Table I.1 Diverse cultural approaches to development
|Economists||Political Scientists||Anthropologists and others|
|Unit of analysis||Customary institutions||Individuals and their clientelist relationships||Social identities, cultural groups, communities and community practices|
|Theories||Transactions costs||Public choice, neopatrimonialism||Social capital|
|Vision||Formalization and growth||Formalization and managing cultural expectations/results||Preservation of culture but also accepting that cultures change|
|Key proponents||Hernando De Soto, Klaus Deninger, Erica Field, Douglas North, Ronald Coase||A. K Onoma, Michael Ross||Carola Lentz, Liz Alden Wily|
The approaches summarized in Table I.1 are culture-centric, but they differ substantially in detail. Economists, especially those at the World Bank, frequently utilize cultural approaches to understand Africa in their engagement with the continent. In its seminal report on land, Land Reform (World Bank, 1975), the World Bank put forward the case for the use of formal title registers, individual tenure, and promoting market exchange in land.
Its lead economist with responsibility for land and development economics, Klaus Deininger, later coauthored a paper reporting that the World Bank had changed its views (Deininger and Binswanger, Reference Deininger and Binswanger1999). The revised World Bank position is stated in its 2003 report, Land Policy for Growth and Poverty Reduction (Deininger, Reference Deininger2003). Like the 1999 paper, the World Bank stresses its change in orientation, but a critical reading reveals that the basic argument remains the same or similar. Marketization of land is viewed as the key for economic development and poverty reduction. The report claims that customary land requires recording and state backing to be secure. Secure tenure is given by government through enforcing formal land rights. Women’s rights are better guaranteed by formal rights. More formal tenure is the only reason credit can be given; customary tenure ought to evolve to individual tenure in the process of economic development; and land must be regarded as an “asset” and its exchange encouraged (Deininger, Reference Deininger2003, pp. xvii–xlvi).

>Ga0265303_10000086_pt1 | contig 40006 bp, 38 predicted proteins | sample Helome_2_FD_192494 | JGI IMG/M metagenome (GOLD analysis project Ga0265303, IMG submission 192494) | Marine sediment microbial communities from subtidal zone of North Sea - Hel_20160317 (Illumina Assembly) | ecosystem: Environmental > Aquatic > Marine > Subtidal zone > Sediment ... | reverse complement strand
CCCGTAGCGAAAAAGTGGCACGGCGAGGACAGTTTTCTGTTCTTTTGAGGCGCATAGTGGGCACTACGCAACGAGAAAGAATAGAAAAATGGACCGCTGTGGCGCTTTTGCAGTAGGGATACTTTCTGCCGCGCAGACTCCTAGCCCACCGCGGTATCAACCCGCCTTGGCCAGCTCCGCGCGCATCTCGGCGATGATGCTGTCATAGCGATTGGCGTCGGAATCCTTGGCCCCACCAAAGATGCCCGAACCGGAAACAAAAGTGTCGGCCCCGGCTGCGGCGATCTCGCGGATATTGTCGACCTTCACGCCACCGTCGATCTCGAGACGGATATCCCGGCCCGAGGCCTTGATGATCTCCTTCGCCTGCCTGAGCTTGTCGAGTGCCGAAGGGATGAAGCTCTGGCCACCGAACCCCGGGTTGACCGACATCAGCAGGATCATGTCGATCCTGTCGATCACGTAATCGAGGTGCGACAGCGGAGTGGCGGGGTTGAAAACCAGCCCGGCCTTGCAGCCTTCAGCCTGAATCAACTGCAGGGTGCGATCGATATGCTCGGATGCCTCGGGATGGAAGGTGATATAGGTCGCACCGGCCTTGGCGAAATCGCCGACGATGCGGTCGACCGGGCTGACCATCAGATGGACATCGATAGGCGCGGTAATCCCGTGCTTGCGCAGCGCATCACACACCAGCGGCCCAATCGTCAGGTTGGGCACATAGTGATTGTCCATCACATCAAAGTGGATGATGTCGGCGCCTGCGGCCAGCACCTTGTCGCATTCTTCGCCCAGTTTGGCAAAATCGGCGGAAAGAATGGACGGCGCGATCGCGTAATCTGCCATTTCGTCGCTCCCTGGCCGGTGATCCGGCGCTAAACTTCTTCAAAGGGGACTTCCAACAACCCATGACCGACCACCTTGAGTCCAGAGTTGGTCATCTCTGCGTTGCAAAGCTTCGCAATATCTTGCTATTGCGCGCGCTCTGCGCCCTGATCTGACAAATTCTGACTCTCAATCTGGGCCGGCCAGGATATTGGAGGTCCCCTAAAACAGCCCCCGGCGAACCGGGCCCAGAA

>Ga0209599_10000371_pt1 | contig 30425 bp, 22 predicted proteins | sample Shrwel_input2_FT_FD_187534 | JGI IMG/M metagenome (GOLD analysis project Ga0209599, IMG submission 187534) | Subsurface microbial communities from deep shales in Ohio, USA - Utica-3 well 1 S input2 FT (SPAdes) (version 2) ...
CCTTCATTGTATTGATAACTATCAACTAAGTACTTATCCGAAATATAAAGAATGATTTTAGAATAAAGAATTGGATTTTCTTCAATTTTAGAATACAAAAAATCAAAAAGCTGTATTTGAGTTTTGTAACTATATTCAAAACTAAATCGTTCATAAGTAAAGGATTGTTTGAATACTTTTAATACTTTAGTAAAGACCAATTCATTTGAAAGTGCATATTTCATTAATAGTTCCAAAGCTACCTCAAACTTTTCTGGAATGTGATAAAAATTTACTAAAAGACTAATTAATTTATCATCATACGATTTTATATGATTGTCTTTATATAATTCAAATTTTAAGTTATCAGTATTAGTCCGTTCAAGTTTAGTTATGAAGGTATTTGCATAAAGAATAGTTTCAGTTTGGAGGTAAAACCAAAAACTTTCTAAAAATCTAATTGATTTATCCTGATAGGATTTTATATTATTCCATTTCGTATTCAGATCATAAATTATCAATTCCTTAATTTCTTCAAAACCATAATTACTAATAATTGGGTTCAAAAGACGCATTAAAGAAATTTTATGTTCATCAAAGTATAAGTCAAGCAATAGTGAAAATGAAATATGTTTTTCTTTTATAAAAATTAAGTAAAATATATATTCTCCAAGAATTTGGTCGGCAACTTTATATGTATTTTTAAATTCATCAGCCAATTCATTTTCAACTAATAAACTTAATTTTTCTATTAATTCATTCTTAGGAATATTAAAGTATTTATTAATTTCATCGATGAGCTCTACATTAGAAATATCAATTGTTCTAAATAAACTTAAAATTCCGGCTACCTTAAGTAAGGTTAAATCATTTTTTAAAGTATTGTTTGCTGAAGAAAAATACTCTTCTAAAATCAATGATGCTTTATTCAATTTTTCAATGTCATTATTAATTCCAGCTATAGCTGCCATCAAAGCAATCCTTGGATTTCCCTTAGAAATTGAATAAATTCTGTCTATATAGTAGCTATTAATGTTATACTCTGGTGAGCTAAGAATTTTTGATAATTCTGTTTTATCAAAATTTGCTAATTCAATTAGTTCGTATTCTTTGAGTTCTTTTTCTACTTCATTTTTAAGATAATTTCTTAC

Various agencies of the United Nations (e.g., FAO and UN-HABITAT), USAID, and an assortment of German development institutions (e.g., KFW Development Bank and GTZ) consistently have promoted this type of land reform. They offer the additional reason that it protects people from capricious and arbitrary evictions (Obeng-Odoom & Stilwell, Reference Obeng-Odoom and Stilwell2013; Ehwi and Asante, 2016; Bertrand, 2019). In fairness, some economists, even in the World Bank, are more cautious about the pursuit of formalization, as is evident in the work of Hanan Jacoby (Jacoby & Minten, Reference Jacoby and Minten2007).